09:55 AM

Analog Treasures - Celebrating The Relics Of The Recent Past

In today's digital world there is very little said about analog devices, yet we often forget that these were once high performance technologies that could only be matched fairly recently by digital electronics. Here are some examples curated by Intel staff.

By Intel Free Press

Inside Intel, there are thousands of engineers, fab technicians and chip designers hard at work delivering the technologies that power today's digital world. Ironically, for a company that manufactures the world's most complex silicon devices in increasingly smaller and smaller dimensions, many in the company yearn for a far more analog past -- the days of LP records, tubes, wires, knobs and even "talking face-to-face."

Non-digital music, in particular vinyl records, has an ardent fan base.

"Lovely warm, crackly analog vinyl sound," said Julie Hobus. "And the album covers and detailed liner notes that went with it."

While many LP lovers still buy and the support the format, today's generation needs some new clichés. "The other day I told my daughter that she sounded like a broken record," said Laura Rumbel, "and realized that she had no idea what I was referring to!"

"35mm film: Can you believe you trusted your precious memories to such low-quality storage media?" said one Intel employee, sparking a barrage of disagreement.

"Hey, 35mm film may have its faults, but it's certainly not a low-quality storage medium!" said Michael Antos. "Properly stored, you can make prints from a negative shot 60-plus years ago and have it look nearly perfect. I have both types of cameras, but I much prefer my 35mm Canon Rebel."

"I loved 35mm black and white photographic film, and still do," agreed Ellen Weadock. "Processing it manually was a real adventure."

Console stereos and TVs, are the relics of Cecil Walker's past. "As furniture, looks were more important than how good they looked and sounded," he said.

Oh, for the pre-WiDi days of knobs, bunny ears, roof antennas, corded remote controls and vacuum tubes.

TVs even required maintenance. David Rice remembered "testing vacuum tubes at the grocery store to fix the black and white TV ... then proudly showing Mom and Dad that I could fix the TV in time for the news at dinner time."

A company of engineers could never forget the trusted slide rule, preferably made by Keuffel and Esser, as the first real pocket calculator.

Claire Pirtle found her trusty rule "at my parent's house last year. I gave it to my nephew who is an engineering student at Rutgers."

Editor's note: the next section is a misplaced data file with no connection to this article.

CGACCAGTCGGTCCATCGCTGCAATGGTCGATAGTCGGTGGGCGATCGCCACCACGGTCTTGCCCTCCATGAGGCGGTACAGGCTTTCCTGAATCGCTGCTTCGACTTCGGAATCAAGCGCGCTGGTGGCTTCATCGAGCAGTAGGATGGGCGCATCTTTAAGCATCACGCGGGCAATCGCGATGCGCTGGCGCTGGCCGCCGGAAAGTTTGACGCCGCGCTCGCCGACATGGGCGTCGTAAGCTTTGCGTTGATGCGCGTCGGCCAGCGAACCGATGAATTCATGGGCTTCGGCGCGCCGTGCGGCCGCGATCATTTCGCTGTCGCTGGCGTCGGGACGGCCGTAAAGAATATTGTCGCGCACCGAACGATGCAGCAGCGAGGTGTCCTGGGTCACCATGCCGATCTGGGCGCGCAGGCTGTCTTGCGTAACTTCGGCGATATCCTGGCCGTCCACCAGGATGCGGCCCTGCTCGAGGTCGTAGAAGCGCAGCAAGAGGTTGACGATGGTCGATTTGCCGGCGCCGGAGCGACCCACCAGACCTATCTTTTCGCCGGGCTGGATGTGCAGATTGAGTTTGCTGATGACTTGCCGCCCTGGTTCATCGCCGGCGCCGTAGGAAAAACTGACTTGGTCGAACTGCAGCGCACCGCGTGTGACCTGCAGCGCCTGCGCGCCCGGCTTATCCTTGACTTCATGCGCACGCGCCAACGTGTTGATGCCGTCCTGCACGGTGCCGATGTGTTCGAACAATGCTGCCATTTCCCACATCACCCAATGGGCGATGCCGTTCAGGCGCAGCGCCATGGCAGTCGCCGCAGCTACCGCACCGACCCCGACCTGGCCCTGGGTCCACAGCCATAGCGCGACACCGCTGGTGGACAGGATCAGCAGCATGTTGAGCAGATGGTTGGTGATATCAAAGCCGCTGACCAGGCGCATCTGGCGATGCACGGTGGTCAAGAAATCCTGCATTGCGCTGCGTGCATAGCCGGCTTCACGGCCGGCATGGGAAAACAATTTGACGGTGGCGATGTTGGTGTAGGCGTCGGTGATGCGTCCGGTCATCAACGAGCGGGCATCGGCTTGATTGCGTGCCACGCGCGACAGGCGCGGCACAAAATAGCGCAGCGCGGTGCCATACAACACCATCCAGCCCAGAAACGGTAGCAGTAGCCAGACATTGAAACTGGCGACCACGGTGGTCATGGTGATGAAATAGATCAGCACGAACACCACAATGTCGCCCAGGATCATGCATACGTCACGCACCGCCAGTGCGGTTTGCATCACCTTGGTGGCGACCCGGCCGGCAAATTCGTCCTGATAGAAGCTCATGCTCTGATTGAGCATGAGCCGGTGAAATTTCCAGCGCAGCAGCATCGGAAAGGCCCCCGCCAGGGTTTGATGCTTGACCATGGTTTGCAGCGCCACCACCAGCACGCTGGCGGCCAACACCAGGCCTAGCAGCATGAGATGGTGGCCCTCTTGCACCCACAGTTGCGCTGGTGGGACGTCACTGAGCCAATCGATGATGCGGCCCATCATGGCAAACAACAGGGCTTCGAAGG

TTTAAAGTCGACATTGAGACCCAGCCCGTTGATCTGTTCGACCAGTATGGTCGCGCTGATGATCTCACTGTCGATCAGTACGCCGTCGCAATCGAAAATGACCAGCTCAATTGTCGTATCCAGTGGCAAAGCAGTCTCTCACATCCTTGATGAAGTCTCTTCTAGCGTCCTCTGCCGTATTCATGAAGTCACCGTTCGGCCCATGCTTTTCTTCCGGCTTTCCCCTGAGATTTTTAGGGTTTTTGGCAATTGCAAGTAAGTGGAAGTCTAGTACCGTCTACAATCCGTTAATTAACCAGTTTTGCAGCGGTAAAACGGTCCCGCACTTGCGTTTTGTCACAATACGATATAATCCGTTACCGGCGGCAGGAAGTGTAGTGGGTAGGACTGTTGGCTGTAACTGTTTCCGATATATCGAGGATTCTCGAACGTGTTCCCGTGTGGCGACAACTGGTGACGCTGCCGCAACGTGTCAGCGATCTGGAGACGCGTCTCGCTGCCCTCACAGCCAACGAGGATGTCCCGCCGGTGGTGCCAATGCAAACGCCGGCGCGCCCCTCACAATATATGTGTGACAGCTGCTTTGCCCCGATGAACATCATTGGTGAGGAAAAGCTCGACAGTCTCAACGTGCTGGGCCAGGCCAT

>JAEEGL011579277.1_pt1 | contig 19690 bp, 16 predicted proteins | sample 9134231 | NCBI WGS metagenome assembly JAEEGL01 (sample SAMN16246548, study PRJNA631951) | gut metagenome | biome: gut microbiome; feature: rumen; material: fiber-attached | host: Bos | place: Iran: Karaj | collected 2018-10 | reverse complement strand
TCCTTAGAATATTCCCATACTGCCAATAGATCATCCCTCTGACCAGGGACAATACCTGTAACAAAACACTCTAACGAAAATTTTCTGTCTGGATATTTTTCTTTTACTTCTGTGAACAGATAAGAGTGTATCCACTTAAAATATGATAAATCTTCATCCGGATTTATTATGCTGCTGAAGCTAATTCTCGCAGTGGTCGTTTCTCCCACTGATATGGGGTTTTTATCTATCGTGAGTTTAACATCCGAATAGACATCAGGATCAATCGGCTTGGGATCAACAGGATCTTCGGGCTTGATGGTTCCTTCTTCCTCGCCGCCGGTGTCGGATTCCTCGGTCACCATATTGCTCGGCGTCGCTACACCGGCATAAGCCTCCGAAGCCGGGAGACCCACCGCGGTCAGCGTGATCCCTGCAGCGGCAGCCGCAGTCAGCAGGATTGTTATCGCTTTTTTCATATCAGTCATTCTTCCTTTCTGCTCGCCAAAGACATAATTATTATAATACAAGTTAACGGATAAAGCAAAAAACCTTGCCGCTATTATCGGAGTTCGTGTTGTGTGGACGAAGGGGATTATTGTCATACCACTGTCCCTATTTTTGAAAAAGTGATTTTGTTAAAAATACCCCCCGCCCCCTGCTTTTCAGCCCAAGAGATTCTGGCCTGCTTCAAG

Richard Meyer's "grandkids try to make it work. It was used to send men to the Moon."

"I was required to use a slide rule instead of a calculator during my freshman year in college," recalled Steven Nahas. "I think the following year, freshmen were allowed to use calculators."

The nearly extinct carburetor -- outside NASCAR, motorcycles, and old hot rods -- drew both fond and painful memories.

"My children will never know the pleasure of flooding an engine or using a screwdriver to hold open the choke valve in minus 20 degree weather," said Andrew Thomas.

Christopher Reepmeyer remembered his dad's 1987 Ford pickup, which "took 30 seconds to get it to fire and it would stall right away when you put the 3-speed automatic in drive."

"All the passion and character are gone from modern cars," he added.

Thaddeus Podrazik was more explicit: "Carburetors! Not!"

Prior to death by PowerPoint and the quest for Inbox zero, people sent paper memos, kept contacts in Rolodexes and printed presentations on transparencies.

At least PowerPoint removes one point of failure: "I always had printer issues while trying to print out a lot of transparencies right before a meeting where I had to present," said Robert Morris.

Guy AlLee had the solution: "Cutting out colored gels to make filled line graphs on transparencies by hand for the boss to use at a public conference on an overhead projector."

Intel employees could likely staff and build a second computer history museum, with everything from typewriters to consumer transistors to the first personal computers. But it was the punch card, used to save and transfer software programs, that left a mark.

Woojong Han was hurrying his stack of cards to the "computer room" at his college. "I had to cross the lawn to the building and lost balance for a second or two ... all cards were on the ground!" Ouch.

Reza Nassib called punch cards "not my favorite thing at all."

"My senior year in college I had to write a Pascal compiler using punch cards. Very painful trying to keep those babies in the right sequence and the right shoe box!"

But even as the "relic cycle" goes faster, old tech can make great teaching tools, suggested Jim St. Leger.

"My personal experience has been that when my son discovers the skills required to take a 35mm film photo on an old SLR, having to set the F-stop, select a shutter speed, hold the no-stabilization camera steady, take the film to a dark room, mix up some chemicals, expose some light through some celluloid film onto a paper, and, voila, he has a much greater appreciation for what a digital camera can do."

"There's something to be said for learnings from analog systems," he added, "even if you then just move to the digital modern-day equivalent."